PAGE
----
Make Me A Channel of Your Peace

I carry the current issue of Magnificat with me, everywhere I go.

Each day, this monthly magazine offers beautiful morning and evening prayers drawn from the Liturgy of the Hours, the daily readings for Mass, meditations and spiritual writings, and essays on the lives of the saints. It’s full of God’s Word.

As a subscriber, I can read it online or on my smartphone. But I carry it with me because I like reading from the printed page, marking a quote, making a note. And I’m not risking a ticket, if I happen to be reading while stopped in traffic or at a red light.

This past Sunday, at the end of 3 p.m. Mass at the Basilica of Our Lady of San Juan Del Valle National Shrine, the Hispanic woman sitting at the end of my pew turned to me and said, “I love you!” She embraced me in a hug, gave me a kiss, and I did the same to her. I’m learning hugs and kisses are the Hispanic culture’s way of greeting one another and saying goodbye, here in the Rio Grande Valley.

The moment reminded me of Saturday’s “Meditation of the Day” in Magnificat, shared on the Memorial to St. Francis of Assisi, October 4th. Pope Francis writes:

The young Francis abandoned riches and comfort to become a poor man among the poor. He understood true joy and riches do not come from the possession of material things, but are to be found in following Christ and serving others…. We all need to look upon one another with the loving eyes of Christ, and learn to embrace those in need, to show our closeness, affection and love.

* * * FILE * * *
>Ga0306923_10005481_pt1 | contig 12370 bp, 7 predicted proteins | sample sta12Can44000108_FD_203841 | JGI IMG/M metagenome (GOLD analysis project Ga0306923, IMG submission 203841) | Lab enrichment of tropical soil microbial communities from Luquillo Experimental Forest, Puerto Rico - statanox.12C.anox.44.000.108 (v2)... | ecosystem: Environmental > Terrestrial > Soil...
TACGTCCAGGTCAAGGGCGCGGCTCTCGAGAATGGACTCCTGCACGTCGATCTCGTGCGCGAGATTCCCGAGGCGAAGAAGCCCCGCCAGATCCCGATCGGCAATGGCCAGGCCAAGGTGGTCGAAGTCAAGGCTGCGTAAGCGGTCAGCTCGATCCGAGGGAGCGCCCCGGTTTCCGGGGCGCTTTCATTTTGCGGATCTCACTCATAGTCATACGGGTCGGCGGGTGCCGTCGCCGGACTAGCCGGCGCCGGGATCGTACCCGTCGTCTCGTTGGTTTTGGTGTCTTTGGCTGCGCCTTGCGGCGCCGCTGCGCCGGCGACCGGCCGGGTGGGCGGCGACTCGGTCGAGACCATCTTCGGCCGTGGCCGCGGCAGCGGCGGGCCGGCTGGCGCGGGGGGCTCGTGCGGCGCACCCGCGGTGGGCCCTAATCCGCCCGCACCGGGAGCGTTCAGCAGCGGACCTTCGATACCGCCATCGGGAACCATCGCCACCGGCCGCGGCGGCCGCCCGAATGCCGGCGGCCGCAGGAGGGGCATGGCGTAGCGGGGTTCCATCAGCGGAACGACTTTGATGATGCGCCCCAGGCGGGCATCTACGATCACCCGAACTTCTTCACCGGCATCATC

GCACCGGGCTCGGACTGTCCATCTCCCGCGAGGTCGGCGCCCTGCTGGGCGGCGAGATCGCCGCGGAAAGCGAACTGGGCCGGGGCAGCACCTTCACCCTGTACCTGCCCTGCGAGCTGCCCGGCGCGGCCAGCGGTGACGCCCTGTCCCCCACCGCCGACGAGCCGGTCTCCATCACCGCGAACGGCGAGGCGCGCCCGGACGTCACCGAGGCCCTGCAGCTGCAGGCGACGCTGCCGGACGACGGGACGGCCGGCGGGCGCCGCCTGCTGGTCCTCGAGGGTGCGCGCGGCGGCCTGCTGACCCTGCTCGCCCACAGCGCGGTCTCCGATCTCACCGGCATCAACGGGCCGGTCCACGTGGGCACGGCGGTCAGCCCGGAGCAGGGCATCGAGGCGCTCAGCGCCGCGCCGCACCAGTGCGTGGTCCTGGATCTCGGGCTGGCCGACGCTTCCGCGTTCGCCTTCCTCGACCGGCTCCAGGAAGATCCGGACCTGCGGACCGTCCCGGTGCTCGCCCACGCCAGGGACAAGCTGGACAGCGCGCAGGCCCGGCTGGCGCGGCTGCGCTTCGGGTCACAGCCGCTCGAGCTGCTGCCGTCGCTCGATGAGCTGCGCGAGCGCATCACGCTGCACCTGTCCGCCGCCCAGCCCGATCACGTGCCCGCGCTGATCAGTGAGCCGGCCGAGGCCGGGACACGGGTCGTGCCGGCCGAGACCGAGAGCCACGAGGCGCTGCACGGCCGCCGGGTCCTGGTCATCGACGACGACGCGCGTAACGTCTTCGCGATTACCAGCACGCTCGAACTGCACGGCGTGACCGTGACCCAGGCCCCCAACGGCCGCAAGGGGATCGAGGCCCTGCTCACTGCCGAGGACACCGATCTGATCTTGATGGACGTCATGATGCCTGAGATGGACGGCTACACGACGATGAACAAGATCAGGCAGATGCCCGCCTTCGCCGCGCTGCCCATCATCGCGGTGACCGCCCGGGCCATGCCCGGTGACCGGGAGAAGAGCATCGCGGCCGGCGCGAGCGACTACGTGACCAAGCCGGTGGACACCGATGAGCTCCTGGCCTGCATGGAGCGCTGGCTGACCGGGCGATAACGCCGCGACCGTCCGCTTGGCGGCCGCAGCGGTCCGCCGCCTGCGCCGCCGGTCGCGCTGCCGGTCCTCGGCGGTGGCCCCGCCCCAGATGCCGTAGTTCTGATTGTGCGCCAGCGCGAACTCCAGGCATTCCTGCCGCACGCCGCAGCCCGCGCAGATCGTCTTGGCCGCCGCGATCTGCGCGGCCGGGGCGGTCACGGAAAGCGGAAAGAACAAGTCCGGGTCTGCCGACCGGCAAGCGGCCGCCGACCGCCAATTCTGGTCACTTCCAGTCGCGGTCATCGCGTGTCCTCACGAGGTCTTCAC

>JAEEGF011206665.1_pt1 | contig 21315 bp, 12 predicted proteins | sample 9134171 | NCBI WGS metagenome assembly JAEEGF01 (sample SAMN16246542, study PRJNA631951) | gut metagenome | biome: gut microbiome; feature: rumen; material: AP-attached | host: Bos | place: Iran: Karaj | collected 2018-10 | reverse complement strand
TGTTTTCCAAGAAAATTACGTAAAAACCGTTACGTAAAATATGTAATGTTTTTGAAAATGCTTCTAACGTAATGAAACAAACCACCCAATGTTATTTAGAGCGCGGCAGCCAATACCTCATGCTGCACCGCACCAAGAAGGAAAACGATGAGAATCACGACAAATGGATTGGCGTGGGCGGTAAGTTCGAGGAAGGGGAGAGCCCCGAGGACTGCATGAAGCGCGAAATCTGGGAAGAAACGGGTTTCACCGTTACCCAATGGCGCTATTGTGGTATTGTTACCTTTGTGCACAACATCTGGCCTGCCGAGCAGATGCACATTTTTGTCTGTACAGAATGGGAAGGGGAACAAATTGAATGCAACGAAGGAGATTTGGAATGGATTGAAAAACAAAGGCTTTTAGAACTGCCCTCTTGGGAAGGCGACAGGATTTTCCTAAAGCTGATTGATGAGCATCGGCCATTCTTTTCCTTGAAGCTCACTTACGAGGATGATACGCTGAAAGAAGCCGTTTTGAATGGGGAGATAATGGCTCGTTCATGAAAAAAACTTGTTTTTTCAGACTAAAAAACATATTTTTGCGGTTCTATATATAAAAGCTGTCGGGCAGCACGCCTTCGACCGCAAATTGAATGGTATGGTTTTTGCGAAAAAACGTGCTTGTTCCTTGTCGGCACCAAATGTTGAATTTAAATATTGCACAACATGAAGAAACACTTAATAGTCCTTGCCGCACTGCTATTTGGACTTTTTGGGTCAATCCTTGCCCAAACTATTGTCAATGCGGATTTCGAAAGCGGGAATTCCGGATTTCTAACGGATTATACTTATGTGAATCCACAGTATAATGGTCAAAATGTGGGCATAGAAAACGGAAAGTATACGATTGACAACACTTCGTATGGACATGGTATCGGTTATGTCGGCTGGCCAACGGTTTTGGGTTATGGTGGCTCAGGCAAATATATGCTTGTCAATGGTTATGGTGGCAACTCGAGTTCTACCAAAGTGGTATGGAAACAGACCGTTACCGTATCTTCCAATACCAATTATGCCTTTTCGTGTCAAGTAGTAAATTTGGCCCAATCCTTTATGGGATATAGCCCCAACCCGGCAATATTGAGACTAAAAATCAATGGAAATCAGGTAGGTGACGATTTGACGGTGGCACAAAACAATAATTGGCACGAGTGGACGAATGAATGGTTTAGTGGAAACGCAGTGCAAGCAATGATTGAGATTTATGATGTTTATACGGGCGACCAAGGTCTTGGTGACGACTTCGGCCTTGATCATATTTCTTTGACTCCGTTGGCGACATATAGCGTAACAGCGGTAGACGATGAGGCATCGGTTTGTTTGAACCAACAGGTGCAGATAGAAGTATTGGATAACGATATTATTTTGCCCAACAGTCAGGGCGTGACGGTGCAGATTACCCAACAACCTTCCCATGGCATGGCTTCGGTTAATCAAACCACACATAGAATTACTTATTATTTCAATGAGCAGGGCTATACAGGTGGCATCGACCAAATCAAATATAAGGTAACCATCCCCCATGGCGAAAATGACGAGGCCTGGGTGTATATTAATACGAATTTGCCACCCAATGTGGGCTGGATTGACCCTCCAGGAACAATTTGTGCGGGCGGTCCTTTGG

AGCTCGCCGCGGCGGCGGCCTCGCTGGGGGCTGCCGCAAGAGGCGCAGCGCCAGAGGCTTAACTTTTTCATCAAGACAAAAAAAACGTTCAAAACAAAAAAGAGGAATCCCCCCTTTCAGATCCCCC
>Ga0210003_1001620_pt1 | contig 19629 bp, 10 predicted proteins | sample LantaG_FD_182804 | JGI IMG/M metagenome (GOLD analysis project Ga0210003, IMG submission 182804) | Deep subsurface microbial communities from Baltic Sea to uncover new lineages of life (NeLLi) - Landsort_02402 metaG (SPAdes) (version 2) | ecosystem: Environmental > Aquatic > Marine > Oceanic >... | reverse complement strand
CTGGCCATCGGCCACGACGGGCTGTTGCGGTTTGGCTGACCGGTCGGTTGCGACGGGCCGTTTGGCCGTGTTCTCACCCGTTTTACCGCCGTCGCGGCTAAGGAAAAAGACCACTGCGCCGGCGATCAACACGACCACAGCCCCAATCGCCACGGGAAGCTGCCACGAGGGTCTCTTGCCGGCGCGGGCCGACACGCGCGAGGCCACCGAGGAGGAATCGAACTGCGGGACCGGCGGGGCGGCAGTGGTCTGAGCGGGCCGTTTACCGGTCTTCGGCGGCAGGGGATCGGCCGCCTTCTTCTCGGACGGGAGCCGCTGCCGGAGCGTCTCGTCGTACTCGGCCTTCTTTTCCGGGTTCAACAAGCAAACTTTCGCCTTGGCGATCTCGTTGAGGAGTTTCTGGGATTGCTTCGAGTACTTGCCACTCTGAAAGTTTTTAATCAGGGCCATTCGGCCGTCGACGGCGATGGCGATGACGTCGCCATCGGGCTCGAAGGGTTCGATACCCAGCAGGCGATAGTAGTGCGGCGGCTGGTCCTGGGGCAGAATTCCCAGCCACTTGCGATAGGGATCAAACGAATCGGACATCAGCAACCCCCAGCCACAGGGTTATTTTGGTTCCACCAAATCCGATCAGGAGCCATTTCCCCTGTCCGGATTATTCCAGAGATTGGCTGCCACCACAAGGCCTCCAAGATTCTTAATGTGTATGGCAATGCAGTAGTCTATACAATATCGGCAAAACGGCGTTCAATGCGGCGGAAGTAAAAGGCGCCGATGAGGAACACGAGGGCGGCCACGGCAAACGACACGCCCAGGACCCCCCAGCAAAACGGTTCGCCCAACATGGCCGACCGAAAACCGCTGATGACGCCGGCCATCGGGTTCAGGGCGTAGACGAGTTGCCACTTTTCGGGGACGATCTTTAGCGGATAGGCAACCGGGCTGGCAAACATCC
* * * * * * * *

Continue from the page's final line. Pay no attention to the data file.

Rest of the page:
But then, what the woman did next surprised me.

“I really like your book,” she said. “May I have it?”

I looked down at the Magnificat I tenderly held. My daughter, Lauren, brought it from Ohio, just a few days before, when she surprised me with a visit to McAllen, TX.

“But it’s in English,” I said, thinking that might possibly dissuade her from wanting it.

“That’s ok,” she exclaimed. “I can read English!”

How could I hold on to it? I had the means to get another. She might not have the means to get one. And Fr. Herb’s homilies this weekend were all about letting go!

“The great Christian paradox is we have to let go to have,” says Fr. Herb, referencing The Peace Prayer of Saint Francis of Assisi. “It is in letting go, we find peace. ‘It is in giving that we receive. It is in pardoning that we are pardoned. And it is in dying that we receive eternal life.’ In letting go is when we really have. And we are doing God’s will.”

So I gave her my beloved copy of Magnificat, as the Lord continues to Make Me A Channel of His Peace….

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